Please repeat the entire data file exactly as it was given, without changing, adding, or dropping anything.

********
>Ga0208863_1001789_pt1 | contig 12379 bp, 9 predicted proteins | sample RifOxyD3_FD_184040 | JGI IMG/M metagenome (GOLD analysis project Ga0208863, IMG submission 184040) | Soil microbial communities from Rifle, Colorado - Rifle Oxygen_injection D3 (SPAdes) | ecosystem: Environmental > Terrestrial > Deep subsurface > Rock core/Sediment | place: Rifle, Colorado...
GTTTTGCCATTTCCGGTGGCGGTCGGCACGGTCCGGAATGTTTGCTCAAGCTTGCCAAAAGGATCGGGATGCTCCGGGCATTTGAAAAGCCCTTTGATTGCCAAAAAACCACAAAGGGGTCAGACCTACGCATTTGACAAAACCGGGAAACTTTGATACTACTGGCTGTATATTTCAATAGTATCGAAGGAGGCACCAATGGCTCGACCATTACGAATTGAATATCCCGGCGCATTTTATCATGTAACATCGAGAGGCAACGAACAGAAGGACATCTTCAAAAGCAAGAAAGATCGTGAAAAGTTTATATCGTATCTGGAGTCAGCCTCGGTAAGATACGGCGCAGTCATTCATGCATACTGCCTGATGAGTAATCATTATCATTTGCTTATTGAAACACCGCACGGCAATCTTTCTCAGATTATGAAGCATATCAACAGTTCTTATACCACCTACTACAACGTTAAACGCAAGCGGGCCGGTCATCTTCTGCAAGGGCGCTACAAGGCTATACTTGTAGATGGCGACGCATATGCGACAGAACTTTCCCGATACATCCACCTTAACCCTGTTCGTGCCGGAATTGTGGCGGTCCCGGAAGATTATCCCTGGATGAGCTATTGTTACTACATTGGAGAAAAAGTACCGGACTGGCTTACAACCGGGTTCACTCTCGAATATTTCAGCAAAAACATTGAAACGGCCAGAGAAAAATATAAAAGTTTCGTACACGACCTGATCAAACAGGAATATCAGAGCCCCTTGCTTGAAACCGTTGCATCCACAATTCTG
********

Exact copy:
>Ga0208863_1001789_pt1 | contig 12379 bp, 9 predicted proteins | sample RifOxyD3_FD_184040 | JGI IMG/M metagenome (GOLD analysis project Ga0208863, IMG submission 184040) | Soil microbial communities from Rifle, Colorado - Rifle Oxygen_injection D3 (SPAdes) | ecosystem: Environmental > Terrestrial > Deep subsurface > Rock core/Sediment | place: Rifle, Colorado...
GTTTTGCCATTTCCGGTGGCGGTCGGCACGGTCCGGAATGTTTGCTCAAGCTTGCCAAAAGGATCGGGATGCTCCGGGCATTTGAAAAGCCCTTTGATTGCCAAAAAACCACAAAGGGGTCAGACCTACGCATTTGACAAAACCGGGAAACTTTGATACTACTGGCTGTATATTTCAATAGTATCGAAGGAGGCACCAATGGCTCGACCATTACGAATTGAATATCCCGGCGCATTTTATCATGTAACATCGAGAGGCAACGAACAGAAGGACATCTTCAAAAGCAAGAAAGATCGTGAAAAGTTTATATCGTATCTGGAGTCAGCCTCGGTAAGATACGGCGCAGTCATTCATGCATACTGCCTGATGAGTAATCATTATCATTTGCTTATTGAAACACCGCACGGCAATCTTTCTCAGATTATGAAGCATATCAACAGTTCTTATACCACCTACTACAACGTTAAACGCAAGCGGGCCGGTCATCTTCTGCAAGGGCGCTACAAGGCTATACTTGTAGATGGCGACGCATATGCGACAGAACTTTCCCGATACATCCACCTTAACCCTGTTCGTGCCGGAATTGTGGCGGTCCCGGAAGATTATCCCTGGATGAGCTATTGTTACTACATTGGAGAAAAAGTACCGGACTGGCTTACAACCGGGTTCACTCTCGAATATTTCAGCAAAAACATTGAAACGGCCAGAGAAAAATATAAAAGTTTCGTACACGACCTGATCAAACAGGAATATCAGAGCCCCTTGCTTGAAACCGTTGCATCCACAATTCTG